Originally published on The Modern Satanic Man; November 4, LI A.S. – http://www.themodernsatanicman.com/?p=727
Act I – Your Word
I love playing baseball. As a kid I joined local leagues and had a blast riding my bike across town to play. I lived in a very small LDS community at the time and it was safe to ride your bike across town at the age of 8. I had a sense of independence, of freedom as I coasted down the hills to the ballpark. The food truck at the end of the field was ever full of candy. Big League Chew and candy cigarettes were my personal favorites. Then there was the game and the feeling of being on a team. Belonging to a group of other kids is important at that age. The problem was, though I was great up at bat, I was sub-par on the field. The team quickly turned against me. After weeks of failing to connect with the other kids, I asked my step-father if I could stay home. I loved the sport but the experience was painful for me. My father told me something that stuck with me to this day: “Adam, a man sticks with his commitments. Sometimes it will be hard, but you gave your word, and that is all you have in the end.“ On the surface it’s a macho-manly statement, but it can also keep you in the corner and miserable if followed to the letter.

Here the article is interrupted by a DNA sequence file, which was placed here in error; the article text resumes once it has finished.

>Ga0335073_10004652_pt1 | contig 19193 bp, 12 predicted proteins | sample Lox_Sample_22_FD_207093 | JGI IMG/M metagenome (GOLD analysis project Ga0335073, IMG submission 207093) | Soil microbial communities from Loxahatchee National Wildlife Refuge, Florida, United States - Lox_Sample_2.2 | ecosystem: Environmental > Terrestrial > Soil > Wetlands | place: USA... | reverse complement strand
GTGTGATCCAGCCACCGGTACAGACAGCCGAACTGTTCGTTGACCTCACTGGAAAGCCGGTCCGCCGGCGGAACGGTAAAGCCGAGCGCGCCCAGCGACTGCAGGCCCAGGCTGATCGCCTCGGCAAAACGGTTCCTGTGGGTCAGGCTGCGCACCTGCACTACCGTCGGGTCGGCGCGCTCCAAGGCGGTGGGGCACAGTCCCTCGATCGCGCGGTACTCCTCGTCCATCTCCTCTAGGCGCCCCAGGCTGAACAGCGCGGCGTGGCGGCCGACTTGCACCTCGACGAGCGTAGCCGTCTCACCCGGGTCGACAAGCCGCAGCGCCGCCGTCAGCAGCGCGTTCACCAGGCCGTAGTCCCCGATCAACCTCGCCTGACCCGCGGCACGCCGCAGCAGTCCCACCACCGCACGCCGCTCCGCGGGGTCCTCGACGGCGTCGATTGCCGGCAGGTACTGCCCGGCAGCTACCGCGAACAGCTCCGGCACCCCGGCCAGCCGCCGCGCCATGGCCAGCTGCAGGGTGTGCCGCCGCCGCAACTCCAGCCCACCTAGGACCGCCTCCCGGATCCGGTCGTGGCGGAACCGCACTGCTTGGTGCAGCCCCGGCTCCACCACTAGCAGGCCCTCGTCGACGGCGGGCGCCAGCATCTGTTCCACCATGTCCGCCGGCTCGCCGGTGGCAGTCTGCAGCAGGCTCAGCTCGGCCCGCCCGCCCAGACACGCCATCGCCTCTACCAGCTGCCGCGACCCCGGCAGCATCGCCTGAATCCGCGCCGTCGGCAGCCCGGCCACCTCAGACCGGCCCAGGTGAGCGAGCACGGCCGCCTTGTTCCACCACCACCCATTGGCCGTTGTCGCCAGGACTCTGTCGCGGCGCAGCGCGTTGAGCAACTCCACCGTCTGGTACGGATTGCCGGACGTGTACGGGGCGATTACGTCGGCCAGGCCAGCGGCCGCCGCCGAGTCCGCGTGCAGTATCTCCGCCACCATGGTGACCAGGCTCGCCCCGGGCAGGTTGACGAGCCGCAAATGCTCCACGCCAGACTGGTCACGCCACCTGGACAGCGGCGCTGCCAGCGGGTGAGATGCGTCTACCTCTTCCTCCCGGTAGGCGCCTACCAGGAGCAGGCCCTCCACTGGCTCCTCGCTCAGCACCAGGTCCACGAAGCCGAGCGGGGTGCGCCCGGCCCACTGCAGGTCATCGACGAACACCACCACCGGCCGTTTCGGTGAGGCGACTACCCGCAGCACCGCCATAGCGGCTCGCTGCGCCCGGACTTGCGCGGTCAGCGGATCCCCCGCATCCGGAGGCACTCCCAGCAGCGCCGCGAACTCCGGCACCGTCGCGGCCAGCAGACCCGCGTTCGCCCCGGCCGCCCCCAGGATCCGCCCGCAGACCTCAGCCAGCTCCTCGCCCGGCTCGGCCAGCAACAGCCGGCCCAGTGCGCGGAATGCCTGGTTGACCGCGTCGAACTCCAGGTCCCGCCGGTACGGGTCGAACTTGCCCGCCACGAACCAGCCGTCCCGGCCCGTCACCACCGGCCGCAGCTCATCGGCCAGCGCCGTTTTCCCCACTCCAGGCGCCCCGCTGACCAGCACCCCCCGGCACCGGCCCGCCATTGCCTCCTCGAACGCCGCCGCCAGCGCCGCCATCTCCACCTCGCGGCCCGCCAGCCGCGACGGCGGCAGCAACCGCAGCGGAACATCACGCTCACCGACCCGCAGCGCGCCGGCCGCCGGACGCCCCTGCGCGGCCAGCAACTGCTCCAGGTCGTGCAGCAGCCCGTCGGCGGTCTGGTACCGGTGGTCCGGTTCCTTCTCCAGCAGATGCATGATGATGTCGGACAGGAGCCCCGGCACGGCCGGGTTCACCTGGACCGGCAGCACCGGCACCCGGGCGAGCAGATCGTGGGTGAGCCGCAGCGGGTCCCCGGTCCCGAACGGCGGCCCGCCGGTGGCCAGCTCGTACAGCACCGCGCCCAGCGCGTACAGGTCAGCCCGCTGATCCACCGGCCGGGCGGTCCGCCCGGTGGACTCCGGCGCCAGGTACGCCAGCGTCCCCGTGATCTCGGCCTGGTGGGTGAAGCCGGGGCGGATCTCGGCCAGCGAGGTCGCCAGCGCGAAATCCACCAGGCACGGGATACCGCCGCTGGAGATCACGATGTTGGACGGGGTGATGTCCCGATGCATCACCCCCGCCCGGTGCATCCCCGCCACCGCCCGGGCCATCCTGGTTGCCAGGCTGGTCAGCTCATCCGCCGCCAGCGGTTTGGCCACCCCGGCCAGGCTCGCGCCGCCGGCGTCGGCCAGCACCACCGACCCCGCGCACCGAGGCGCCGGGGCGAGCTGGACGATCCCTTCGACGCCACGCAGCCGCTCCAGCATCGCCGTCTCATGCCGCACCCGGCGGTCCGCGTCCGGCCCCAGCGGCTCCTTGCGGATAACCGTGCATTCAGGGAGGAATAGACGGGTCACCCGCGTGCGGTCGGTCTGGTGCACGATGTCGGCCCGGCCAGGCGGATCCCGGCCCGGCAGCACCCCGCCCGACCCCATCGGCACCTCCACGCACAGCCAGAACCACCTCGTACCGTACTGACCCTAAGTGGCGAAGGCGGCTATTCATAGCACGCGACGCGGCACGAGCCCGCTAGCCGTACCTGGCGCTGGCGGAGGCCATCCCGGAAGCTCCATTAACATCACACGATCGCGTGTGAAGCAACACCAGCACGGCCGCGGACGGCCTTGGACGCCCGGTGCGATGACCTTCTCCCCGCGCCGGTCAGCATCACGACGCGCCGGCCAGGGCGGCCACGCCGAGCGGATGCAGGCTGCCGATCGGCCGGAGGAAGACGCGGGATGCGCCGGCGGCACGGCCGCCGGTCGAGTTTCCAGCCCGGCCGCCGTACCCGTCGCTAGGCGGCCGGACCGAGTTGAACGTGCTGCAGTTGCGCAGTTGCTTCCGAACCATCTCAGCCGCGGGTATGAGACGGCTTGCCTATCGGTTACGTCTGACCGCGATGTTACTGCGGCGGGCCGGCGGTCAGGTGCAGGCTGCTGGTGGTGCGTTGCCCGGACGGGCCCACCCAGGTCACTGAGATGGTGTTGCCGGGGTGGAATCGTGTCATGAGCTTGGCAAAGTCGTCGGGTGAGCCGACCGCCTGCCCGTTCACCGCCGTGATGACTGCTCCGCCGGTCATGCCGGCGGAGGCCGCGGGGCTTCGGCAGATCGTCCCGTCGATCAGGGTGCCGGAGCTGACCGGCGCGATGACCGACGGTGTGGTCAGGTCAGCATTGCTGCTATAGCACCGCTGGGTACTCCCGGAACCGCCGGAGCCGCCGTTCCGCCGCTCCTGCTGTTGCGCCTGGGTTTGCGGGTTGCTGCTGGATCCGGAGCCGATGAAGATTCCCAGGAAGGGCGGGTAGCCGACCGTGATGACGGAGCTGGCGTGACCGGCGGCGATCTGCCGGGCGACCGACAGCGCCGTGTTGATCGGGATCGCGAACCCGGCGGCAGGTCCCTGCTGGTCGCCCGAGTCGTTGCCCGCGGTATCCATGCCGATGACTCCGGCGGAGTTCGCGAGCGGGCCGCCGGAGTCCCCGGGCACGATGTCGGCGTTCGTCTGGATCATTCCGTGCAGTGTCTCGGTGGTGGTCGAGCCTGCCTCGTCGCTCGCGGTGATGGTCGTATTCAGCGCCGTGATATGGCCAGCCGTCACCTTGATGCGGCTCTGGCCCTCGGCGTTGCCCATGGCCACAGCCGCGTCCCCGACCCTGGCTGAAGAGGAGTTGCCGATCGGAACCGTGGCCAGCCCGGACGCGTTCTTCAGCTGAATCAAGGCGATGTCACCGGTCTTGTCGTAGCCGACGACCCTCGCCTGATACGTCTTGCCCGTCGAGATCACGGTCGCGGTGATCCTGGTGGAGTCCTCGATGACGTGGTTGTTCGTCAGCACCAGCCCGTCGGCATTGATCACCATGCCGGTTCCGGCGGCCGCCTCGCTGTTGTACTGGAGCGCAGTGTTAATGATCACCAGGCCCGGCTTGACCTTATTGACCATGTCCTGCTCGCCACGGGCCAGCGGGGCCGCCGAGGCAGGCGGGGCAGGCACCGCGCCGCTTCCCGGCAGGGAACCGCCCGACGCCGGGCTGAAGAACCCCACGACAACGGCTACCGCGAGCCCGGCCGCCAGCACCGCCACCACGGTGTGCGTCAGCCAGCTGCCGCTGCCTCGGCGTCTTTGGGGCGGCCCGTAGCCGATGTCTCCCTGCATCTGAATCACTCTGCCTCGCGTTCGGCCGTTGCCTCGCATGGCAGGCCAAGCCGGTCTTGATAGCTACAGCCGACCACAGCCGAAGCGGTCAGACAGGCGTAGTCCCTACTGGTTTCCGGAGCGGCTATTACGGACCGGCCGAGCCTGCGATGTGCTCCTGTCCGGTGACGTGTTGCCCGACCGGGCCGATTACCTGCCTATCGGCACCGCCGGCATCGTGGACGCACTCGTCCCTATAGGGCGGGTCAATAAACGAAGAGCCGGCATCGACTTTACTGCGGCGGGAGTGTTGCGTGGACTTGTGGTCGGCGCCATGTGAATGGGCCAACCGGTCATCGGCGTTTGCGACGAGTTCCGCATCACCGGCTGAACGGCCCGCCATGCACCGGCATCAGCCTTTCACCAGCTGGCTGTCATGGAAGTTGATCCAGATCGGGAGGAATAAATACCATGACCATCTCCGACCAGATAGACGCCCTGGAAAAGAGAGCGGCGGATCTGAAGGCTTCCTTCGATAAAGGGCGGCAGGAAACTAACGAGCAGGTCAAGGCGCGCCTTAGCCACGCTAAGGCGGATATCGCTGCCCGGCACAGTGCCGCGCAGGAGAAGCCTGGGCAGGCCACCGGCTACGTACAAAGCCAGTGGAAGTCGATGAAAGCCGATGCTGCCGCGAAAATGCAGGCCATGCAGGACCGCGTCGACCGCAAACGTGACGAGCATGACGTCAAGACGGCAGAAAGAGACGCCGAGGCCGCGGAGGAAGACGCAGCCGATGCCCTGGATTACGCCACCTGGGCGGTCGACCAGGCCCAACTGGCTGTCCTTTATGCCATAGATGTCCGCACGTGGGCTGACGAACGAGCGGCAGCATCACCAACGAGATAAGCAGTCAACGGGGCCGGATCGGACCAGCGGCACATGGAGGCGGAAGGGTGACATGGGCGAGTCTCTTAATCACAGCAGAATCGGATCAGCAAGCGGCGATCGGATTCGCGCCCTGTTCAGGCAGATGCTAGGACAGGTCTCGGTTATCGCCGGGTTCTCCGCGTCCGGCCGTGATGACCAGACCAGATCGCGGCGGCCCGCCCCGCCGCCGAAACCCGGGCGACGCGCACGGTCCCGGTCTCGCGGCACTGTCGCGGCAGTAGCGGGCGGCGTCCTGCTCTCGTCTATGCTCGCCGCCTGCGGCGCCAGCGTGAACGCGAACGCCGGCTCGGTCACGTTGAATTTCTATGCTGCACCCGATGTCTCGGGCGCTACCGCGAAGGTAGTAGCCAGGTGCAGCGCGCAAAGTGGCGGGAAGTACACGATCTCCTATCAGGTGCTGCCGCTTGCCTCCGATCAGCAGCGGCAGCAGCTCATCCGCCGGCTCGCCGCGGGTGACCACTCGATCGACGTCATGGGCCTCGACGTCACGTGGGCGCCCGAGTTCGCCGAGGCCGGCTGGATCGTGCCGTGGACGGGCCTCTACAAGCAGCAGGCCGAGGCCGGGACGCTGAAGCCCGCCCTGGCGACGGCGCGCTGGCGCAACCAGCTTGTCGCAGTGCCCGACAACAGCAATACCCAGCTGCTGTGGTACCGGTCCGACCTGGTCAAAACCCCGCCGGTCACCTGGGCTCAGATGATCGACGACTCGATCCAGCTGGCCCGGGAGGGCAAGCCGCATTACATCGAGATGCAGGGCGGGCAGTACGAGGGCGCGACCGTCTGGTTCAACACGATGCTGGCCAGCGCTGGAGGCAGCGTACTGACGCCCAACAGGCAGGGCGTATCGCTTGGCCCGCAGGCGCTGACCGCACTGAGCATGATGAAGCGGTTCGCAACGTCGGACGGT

In the end, the bullying became too much for me and I stopped going to the games. My step-father was disappointed in me, but it became a burden and was ruining my love of the game and team sports in general. I could pretend the kids pushed me out or that I abandoned the team, but the truth, as it usually does, lies somewhere in the middle. I learned at the age of 8 that you can’t please everyone and if you are not happy with what you are doing, try to change it and make it work. If that doesn’t work, move on and focus on the next experience. I would later read this in The Devil’s Notebook by Anton Szandor LaVey:
If at first you don’t succeed, try and try again.
A sure way of making a pest of yourself. Better: “If at first you don’t succeed, wait and see what happens. If nothing happens, try a different approach. If still unsuccessful, try someone or somewhere else.”
That was the beginning of what later I would identify as a lifetime on the outside. It’s not something I choose or even pride myself inherently with. It’s a simple reality, and I live it.